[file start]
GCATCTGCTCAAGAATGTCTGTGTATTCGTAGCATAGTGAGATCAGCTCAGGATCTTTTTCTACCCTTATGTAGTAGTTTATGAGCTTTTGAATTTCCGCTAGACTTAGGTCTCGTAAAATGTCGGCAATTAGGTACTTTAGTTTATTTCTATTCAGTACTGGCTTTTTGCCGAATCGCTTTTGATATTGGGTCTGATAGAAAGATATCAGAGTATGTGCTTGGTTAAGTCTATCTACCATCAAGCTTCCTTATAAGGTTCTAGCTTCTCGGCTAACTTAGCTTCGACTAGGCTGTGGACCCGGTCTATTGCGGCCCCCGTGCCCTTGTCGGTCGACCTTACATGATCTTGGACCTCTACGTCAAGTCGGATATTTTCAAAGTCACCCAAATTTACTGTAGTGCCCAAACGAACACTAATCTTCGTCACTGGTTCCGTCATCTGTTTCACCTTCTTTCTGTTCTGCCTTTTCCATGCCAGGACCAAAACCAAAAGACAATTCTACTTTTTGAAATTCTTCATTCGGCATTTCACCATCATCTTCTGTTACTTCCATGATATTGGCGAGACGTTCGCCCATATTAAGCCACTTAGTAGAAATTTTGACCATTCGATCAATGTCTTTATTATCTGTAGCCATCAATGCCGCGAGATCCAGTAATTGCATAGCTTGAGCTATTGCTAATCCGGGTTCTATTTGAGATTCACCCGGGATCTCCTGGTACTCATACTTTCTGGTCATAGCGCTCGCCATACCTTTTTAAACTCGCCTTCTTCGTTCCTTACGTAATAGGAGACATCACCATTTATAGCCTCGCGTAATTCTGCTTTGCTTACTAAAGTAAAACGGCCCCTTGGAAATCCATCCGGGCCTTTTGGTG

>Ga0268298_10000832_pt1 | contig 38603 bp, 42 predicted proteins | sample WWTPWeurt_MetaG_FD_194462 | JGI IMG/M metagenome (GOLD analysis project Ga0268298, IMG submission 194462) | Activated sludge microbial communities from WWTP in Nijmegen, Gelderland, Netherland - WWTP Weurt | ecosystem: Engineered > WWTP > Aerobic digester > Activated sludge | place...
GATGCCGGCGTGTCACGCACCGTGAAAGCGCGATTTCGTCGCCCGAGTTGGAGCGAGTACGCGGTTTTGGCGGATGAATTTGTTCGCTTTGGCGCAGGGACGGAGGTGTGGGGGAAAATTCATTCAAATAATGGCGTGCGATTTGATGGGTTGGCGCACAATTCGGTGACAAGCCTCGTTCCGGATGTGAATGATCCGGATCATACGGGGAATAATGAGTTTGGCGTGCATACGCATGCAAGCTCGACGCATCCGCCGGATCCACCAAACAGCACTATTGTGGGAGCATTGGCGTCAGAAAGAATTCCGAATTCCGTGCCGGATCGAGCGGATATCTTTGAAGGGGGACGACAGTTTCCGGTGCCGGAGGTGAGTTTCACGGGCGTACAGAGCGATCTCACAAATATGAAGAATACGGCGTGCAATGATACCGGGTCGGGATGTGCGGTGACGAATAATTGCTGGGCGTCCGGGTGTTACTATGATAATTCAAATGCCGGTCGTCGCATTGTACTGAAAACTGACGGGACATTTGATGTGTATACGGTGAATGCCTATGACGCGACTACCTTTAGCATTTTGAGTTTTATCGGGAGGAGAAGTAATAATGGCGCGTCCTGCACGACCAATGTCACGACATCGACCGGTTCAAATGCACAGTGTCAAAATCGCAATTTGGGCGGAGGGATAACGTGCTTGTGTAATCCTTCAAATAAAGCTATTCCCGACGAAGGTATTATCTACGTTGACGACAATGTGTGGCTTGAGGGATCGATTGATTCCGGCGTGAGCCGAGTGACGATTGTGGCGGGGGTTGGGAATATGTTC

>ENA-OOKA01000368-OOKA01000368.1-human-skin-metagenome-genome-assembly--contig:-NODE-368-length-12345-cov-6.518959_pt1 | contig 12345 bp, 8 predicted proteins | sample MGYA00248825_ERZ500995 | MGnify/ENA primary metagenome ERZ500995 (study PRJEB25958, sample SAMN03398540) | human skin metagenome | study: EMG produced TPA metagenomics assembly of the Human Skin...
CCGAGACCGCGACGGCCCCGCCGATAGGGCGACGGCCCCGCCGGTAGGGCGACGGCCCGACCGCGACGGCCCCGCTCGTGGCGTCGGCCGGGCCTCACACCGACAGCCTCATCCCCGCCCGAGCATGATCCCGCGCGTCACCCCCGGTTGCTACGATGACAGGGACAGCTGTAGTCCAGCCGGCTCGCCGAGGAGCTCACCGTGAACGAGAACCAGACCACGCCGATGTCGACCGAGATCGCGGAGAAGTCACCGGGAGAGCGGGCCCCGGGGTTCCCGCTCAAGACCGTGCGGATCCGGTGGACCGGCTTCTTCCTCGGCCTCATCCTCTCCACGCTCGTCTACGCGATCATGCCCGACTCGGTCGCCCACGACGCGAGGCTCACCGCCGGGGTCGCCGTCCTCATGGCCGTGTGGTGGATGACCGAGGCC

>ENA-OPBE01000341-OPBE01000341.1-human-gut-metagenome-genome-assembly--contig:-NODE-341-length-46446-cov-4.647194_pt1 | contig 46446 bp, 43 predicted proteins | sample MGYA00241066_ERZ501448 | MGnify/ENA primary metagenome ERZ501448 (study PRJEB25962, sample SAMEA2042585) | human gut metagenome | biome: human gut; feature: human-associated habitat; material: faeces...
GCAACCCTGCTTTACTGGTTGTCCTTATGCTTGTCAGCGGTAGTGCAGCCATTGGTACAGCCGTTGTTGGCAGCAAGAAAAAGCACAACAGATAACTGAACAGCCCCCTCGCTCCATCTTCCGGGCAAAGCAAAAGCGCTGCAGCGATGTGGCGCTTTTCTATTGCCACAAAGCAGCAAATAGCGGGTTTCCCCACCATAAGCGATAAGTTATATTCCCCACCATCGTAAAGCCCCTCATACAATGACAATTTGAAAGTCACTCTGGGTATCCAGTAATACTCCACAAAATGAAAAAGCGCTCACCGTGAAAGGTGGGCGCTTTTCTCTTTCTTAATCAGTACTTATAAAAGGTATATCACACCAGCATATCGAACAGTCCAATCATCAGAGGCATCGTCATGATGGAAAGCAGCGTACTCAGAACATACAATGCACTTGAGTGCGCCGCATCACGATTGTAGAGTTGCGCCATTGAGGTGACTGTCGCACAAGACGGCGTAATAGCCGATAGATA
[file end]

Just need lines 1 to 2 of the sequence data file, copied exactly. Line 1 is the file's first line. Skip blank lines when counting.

GCATCTGCTCAAGAATGTCTGTGTATTCGTAGCATAGTGAGATCAGCTCAGGATCTTTTTCTACCCTTATGTAGTAGTTTATGAGCTTTTGAATTTCCGCTAGACTTAGGTCTCGTAAAATGTCGGCAATTAGGTACTTTAGTTTATTTCTATTCAGTACTGGCTTTTTGCCGAATCGCTTTTGATATTGGGTCTGATAGAAAGATATCAGAGTATGTGCTTGGTTAAGTCTATCTACCATCAAGCTTCCTTATAAGGTTCTAGCTTCTCGGCTAACTTAGCTTCGACTAGGCTGTGGACCCGGTCTATTGCGGCCCCCGTGCCCTTGTCGGTCGACCTTACATGATCTTGGACCTCTACGTCAAGTCGGATATTTTCAAAGTCACCCAAATTTACTGTAGTGCCCAAACGAACACTAATCTTCGTCACTGGTTCCGTCATCTGTTTCACCTTCTTTCTGTTCTGCCTTTTCCATGCCAGGACCAAAACCAAAAGACAATTCTACTTTTTGAAATTCTTCATTCGGCATTTCACCATCATCTTCTGTTACTTCCATGATATTGGCGAGACGTTCGCCCATATTAAGCCACTTAGTAGAAATTTTGACCATTCGATCAATGTCTTTATTATCTGTAGCCATCAATGCCGCGAGATCCAGTAATTGCATAGCTTGAGCTATTGCTAATCCGGGTTCTATTTGAGATTCACCCGGGATCTCCTGGTACTCATACTTTCTGGTCATAGCGCTCGCCATACCTTTTTAAACTCGCCTTCTTCGTTCCTTACGTAATAGGAGACATCACCATTTATAGCCTCGCGTAATTCTGCTTTGCTTACTAAAGTAAAACGGCCCCTTGGAAATCCATCCGGGCCTTTTGGTG

>Ga0268298_10000832_pt1 | contig 38603 bp, 42 predicted proteins | sample WWTPWeurt_MetaG_FD_194462 | JGI IMG/M metagenome (GOLD analysis project Ga0268298, IMG submission 194462) | Activated sludge microbial communities from WWTP in Nijmegen, Gelderland, Netherland - WWTP Weurt | ecosystem: Engineered > WWTP > Aerobic digester > Activated sludge | place...